Textiles: The Fabrics of Our Lives

Different cultures specialize in different types of artistic media. We think of the French and we think so much of photography, film, light, and painting, for example. We think of the ancient Romans and their beautiful marble and stonework. In many countries and communities, textiles have been and still are a part of the artistic culture.

In India, textiles are such a vital part of life even today. There are different regions that are known for different types of fabrics, and certain cities that are known for certain prints, weaves, etc. My ancestral town of Kanchipuram is known for silks, there are certain prints that one would recognize are from Rajasthan, and of course there is the globally popular Pashmina scarves. Given that millions of Indian women wear saris on a daily basis, with the sari typically being a 6 yard piece of fabric, it is only natural that India would be a very heavily textile-oriented culture. Walk into any fabric or sari shop, and ask, say, to look at red saris with a paisley print–the salesperson would immediately pull out 10 bolts of fabric that fit the description!

Many indigenous Central and Latin Americans wear the unmistakable woven cotton fabrics in all variations of colorful stripes, and we can see their goods sold all over the world (such as Guatemalan purses). Interestingly, very similar fabrics and patterns can be found in Bhutan. The Nordic countries are known for their intricate knit patterns in their woolen sweaters, very necessary to ward off the chills in extreme northern climates. There are many centers of wool and silk in northern Italy, though probably less than centuries ago, and women delight in wrapping themselves with shawls and richly textured sweaters. Many Native American tribes in the Americas made good use of animals that were hunted for food and used their durable skins, decorating them with feathers, shells, and other natural materials.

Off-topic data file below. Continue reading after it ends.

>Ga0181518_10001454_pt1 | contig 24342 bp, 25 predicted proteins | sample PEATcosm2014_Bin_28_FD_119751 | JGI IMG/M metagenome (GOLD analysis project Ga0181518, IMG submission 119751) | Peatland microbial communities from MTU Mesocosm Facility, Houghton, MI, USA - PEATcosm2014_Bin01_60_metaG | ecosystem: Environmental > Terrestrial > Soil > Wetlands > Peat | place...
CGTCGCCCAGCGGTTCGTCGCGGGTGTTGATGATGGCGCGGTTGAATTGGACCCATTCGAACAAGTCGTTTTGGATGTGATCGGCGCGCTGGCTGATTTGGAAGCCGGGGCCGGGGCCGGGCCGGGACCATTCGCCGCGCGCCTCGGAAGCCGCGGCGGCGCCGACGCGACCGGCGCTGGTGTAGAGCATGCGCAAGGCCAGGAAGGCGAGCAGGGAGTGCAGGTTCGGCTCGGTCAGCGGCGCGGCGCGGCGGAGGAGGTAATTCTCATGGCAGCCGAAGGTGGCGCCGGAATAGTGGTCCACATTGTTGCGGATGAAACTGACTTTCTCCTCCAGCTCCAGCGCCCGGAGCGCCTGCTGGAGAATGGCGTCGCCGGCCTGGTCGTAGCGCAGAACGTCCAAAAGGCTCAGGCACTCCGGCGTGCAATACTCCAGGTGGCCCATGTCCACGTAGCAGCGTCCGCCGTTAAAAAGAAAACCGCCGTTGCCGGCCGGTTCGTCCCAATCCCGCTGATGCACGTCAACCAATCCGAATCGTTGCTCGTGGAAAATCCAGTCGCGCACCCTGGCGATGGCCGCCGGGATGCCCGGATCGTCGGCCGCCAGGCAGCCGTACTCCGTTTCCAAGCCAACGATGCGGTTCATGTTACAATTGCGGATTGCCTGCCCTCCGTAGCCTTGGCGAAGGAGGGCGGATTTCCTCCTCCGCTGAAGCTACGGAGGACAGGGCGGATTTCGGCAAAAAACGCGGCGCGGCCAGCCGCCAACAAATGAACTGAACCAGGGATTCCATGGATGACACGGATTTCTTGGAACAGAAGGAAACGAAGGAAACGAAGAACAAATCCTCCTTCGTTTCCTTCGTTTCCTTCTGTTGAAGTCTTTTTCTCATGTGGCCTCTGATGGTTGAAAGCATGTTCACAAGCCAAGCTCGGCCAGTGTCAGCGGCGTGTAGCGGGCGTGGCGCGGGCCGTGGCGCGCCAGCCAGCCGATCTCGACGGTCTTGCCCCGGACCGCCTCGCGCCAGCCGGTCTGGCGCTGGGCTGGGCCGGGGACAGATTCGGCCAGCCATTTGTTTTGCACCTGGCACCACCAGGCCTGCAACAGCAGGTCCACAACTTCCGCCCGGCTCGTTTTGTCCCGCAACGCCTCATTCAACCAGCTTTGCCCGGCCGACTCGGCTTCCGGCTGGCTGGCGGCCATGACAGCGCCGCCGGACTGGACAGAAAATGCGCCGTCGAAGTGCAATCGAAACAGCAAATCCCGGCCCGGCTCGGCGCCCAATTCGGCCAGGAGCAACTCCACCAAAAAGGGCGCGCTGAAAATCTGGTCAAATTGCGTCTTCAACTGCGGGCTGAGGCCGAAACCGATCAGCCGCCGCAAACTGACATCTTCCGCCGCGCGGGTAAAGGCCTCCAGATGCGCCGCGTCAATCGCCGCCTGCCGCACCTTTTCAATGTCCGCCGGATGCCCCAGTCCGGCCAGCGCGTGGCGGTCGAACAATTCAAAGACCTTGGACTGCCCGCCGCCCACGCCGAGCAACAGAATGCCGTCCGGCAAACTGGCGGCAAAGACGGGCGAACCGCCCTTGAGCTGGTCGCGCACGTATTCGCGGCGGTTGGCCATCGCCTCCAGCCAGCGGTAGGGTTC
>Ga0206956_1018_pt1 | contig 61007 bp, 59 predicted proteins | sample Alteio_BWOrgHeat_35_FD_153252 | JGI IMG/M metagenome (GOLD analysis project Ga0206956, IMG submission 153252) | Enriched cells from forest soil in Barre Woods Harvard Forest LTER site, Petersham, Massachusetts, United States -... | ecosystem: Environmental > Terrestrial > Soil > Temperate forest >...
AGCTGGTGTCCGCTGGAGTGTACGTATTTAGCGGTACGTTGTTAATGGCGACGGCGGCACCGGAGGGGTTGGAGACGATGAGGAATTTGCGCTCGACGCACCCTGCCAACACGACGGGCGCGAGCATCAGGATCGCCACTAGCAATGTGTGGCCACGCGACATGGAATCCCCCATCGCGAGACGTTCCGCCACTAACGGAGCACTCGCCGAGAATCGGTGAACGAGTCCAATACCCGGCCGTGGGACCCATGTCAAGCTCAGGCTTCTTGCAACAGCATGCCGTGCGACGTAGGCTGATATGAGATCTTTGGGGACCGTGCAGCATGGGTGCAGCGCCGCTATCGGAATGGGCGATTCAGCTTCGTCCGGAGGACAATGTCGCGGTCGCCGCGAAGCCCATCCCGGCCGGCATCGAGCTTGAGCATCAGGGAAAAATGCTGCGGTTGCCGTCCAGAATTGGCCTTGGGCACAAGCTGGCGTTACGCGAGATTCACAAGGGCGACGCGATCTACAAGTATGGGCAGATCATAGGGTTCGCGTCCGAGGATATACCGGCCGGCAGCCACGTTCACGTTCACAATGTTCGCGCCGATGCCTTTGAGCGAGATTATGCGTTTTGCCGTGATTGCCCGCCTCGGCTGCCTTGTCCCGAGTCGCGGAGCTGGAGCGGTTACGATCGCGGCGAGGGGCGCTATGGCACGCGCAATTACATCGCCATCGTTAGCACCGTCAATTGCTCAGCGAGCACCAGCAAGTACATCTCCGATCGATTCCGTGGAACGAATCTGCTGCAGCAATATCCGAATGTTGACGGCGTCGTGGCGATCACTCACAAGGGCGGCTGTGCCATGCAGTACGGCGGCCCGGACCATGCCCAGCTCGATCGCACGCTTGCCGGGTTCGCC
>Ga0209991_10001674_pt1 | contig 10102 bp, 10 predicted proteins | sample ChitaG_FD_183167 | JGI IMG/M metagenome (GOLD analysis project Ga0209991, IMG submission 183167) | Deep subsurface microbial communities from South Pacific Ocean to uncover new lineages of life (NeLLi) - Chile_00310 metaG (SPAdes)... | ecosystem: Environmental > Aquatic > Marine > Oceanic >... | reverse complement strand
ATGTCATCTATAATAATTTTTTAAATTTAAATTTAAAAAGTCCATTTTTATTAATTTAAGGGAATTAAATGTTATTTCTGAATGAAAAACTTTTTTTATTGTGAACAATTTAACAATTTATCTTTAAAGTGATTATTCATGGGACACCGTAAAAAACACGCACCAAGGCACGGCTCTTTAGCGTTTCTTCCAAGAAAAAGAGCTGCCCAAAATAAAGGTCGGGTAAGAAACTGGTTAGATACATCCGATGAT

West African royalty swathed themselves in kente cloth, the different colors symbolizing different attributes. This is just one example of how royalty denoted themselves from commoners. We think of the classic European royal purple, or the bejeweled Russians, magnificent robes and garments for the aristocrats in all cultures. This might seem like something antiquated, but if we reflect on royalty today, they still distinguish themselves by their outfits, often wearing luxury brands that are no longer their exclusive domain, though unaffordable for most people. Think of the countless blogs dedicated to the Duchess of Cambridge and her wardrobe, some of which include suggestions on how to duplicate her look.

Books from the 18th and 19th centuries focus heavily on the details of what the characters are wearing. Tolstoy’s Kitty is wearing a dress that shows off her shapely ankles, and then at her ball, is in a cloudlike dress. Every girl who grew up reading Laura Ingalls Wilder lived with vicarious delight as Ma took the girls into town to get fabrics for their new dresses, calicos or muslins or poplin. Jane Austen’s characters also take notice of what the others are wearing, and judge them accordingly.

We cannot ignore the significance of textiles in religious contexts. Hindu priests wear simple white cotton dhotis with a simple colored woven border, whereas Episcopalian priests and Catholic clergy are decked out in opulent robes and colors. We recognize the stripes on a Jewish tallit, or prayer shawl. Many African-American communities take pride in dressing up for church, wearing elegant suits and magnificent hats.

Fashionista or not, one cannot help but be impacted by the significance of textiles in our daily lives. It is something that we are often too much in a hurry to pay attention to in America, a culture that is so based on practicality. But if we just take a moment, we might appreciate the swish of a dress, the shine of a silk tie, or the tantalizing texture of a hand-knit sweater.

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